Monthly Archives: January 2004

Impotence Drugs and Sexual Insecurity

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When 50 million red-blooded American men sit down to watch the Superbowl, they’ll see more than the Patriots and the Panthers facing off. This year’s game is also a showdown for dominance in the billion dollar battle among companies selling erectile dysfunction drugs.

But some are asking if these drugs are solely a cure for dysfunction, and whether they might not also be a new cause of sexual insecurity for couples.


Abe Morgentaler, associate professor at Harvard Medical School and author of, “The Viagra Myth: The Surprising Impact on Love and Relationships”

Rebecca Walker, editor of “What Makes a Man?”

Leonard Blum, vice president of sales and marketing at IKOS

Paula Garrett, brand manager for Cialis;

Checking In

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This summer the Department of Homeland Security hopes to start insisting that airlines in America will provide background information on all passengers as a way to weed out terrorists. That means that before you get on a plane and are cleared to fly, your recent credit card purchases, magazine subscriptions, and travel history could be checked by computer. These background checks will then have you marked for one of three lines at the airport. Those color-coded green will get the usual frisking, those with a hidden yellow sticker will get grilled, and those who’s boarding pass is marked red will not be allowed on the plane.


Jeffrey Rosen, associate professor of law, George Washington University and legal affairs editor of The New Republic

Rafi Ron, former director of Security for the Israeli Airport Authority and Ben Gurion Airport, now head of New Age Security Solutions;

Robert Johnson

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So the stories go, somewhere on the crossroads of the Mississippi Delta in the early 1900s, blues guitarist Robert Johnson sold his soul to the devil. The people who like that story will also tell you that a few years later, Johnson died on his hands and knees, barking like a dog.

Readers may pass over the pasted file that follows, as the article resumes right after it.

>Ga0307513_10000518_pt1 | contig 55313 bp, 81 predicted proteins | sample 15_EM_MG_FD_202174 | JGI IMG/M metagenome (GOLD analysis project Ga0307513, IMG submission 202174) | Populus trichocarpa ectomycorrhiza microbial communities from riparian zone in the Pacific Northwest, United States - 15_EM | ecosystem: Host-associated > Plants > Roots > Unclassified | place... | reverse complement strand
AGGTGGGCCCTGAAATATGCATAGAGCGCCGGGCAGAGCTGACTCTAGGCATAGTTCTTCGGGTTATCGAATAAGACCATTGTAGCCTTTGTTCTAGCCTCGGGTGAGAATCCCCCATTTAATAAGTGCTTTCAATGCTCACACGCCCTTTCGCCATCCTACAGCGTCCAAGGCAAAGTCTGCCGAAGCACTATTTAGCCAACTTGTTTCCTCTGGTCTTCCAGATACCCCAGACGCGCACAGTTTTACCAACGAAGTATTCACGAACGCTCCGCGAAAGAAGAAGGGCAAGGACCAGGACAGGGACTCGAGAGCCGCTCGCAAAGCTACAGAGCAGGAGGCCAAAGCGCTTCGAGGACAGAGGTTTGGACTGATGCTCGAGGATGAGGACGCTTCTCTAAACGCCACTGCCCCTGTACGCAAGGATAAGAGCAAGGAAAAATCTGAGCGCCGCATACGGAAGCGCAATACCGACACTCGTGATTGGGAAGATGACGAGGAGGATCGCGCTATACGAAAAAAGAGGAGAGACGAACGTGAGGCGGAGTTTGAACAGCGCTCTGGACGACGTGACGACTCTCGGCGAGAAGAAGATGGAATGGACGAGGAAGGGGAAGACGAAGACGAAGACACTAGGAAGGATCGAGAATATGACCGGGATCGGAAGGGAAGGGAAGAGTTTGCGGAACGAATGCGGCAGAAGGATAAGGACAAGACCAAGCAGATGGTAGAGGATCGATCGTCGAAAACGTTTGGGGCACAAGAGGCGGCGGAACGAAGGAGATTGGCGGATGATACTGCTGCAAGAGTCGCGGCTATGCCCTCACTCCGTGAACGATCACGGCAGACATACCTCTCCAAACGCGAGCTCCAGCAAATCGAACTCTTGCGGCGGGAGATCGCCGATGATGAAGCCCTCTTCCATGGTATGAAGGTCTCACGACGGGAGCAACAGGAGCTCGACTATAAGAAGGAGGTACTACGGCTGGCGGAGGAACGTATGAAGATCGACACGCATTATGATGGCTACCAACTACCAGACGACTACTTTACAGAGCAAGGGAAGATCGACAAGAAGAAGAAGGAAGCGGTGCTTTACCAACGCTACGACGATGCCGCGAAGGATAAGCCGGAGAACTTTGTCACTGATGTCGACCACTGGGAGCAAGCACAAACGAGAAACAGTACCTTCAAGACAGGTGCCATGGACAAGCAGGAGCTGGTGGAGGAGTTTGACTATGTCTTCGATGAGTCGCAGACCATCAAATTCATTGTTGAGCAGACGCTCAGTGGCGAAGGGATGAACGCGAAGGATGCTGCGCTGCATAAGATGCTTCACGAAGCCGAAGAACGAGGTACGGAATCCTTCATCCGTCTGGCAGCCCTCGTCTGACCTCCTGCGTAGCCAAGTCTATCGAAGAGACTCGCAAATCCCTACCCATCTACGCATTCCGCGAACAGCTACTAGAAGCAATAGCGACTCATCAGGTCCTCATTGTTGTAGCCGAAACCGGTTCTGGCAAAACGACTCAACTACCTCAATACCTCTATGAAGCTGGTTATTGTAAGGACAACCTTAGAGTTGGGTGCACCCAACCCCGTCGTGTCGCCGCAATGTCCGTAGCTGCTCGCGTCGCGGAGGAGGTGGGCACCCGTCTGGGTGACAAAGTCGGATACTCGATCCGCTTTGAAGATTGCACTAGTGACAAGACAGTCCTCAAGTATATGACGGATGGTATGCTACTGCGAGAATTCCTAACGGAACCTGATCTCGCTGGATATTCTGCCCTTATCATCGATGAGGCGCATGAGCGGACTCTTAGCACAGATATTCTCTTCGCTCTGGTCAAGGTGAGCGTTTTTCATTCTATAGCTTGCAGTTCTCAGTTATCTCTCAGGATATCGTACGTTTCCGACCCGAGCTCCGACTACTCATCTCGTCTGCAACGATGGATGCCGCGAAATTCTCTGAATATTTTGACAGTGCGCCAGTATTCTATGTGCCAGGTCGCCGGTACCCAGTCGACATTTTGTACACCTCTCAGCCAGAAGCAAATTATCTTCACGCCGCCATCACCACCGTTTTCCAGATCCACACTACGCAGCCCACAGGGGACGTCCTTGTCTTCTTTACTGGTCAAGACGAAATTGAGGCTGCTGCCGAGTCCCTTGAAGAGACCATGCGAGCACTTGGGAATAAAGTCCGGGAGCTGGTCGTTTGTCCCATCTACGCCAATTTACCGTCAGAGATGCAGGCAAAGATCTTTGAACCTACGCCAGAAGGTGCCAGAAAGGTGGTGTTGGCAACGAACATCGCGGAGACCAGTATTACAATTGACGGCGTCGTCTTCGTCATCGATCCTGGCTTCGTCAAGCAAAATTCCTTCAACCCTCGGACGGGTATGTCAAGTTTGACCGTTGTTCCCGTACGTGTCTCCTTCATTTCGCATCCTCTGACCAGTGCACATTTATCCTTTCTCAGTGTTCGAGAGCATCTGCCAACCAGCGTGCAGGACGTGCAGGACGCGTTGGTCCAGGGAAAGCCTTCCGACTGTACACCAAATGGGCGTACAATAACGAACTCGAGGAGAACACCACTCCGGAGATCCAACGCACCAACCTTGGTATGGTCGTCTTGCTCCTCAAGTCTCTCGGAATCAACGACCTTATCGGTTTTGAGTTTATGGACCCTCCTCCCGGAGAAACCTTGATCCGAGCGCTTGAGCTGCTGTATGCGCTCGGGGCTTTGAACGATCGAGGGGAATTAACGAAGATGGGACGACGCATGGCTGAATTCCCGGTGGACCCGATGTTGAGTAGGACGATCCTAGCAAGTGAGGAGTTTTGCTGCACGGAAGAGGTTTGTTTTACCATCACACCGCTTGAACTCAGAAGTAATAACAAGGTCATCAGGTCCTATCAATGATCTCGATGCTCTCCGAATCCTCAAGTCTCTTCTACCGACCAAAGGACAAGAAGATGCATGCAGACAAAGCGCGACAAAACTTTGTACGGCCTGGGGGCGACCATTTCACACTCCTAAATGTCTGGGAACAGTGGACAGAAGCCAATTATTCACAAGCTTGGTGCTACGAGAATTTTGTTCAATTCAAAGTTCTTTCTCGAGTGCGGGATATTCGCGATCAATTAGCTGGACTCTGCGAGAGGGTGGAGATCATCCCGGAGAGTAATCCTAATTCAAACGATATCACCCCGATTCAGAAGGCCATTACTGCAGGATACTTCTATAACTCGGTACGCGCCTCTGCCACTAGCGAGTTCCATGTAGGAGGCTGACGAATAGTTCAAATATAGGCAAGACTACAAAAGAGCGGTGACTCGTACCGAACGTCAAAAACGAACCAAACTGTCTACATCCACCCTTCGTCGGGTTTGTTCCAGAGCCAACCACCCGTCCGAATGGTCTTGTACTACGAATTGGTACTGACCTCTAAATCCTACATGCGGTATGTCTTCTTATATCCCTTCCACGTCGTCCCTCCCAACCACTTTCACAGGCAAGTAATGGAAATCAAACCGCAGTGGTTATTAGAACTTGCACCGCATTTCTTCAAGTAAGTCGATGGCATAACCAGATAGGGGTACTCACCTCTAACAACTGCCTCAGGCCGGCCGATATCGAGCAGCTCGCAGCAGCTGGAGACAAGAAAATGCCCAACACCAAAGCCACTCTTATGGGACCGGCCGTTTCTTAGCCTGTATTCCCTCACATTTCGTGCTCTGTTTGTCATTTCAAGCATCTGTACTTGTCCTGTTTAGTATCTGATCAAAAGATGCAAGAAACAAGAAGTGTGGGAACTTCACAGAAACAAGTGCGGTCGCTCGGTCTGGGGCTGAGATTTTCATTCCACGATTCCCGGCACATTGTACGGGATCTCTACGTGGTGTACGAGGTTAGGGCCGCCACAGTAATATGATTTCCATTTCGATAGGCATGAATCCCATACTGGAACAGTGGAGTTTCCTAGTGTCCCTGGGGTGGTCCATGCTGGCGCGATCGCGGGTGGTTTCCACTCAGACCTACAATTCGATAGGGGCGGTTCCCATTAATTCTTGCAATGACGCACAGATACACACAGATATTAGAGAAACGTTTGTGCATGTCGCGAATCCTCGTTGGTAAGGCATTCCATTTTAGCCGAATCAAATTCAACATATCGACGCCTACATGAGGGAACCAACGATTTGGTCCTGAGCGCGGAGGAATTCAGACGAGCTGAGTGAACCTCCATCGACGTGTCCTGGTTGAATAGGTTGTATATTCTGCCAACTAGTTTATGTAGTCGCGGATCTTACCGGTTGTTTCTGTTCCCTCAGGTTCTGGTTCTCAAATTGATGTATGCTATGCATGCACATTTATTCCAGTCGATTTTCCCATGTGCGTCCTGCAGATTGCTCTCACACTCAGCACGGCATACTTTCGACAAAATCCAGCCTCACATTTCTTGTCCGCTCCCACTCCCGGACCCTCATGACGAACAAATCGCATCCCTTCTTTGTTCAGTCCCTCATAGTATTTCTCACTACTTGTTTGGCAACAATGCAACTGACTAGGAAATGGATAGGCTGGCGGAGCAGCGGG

Its one of the many myths surrounding the Deep South’s musical son, the man some claim to be one of the fathers of Rock ‘n’ Roll. All we really know is that Robert Johnson died in 1938, at the age of 27. The writer and musician Elijah Wald went South looking for the real Robert Johnson, and what he discovered is as much myth about the history of the blues as is there is about the men and women who played it.


Elijah Wald, author of “Escaping the Delta: Robert Johnson and the Invention of the Blues.”

Questionable Intelligence

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“Unresolved ambiguity.” David Kay used that phrase in testimony yesterday to describe what is and what’s not known about Saddam Hussein’s weapons program. Unresolved ambiguity might also be a good way to sum up how an increasing number of people in the U.S. and the U.K. feel about the use for and the war in Iraq.

While the Senate Armed Services Committee heard the former chief weapons inspector’s call for an independent inquiry into prewar intelligence, questions about British intelligence burst to the surface on the other side of the Atlantic. Lord Hutton concluded that Tony Blair didn’t lie about the threat posed by Iraq, he was just quoting bad intelligence. That leaves the war watching public in both countries at a loss for what to believe, and who to blame.


Daniel Byman, assistant professor at the Walsh School of Foreign Service at Georgetown University and senior fellow at the Saban Center for Middle East Policy at the Brookings Institution

Matthew Symonds, political editor of The Economist

Dana Milbank, staff writer for The Washington Post

David Albright, president of the Institute for Science and International Security, and former IAEA weapons inspector

Ambivalently Connected

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The telephonic cellularization of the public domain is turning many Americans off.

A new survey from the Lemelson-MIT program shows that people now regard the cell phone as the invention they hate the most, but cannot live without. Most often, its other people’s cell phones that drive us out of our minds; with their high pitched jangle, all those distracted drivers, and the people talking to nobody. For the generation that still remembers the rotary phone, the cell is tiny agent of social change; challenging notions of space, time, and control. Those born into the world of Nokia and Motorola have a whole new measure of mobility and good manners.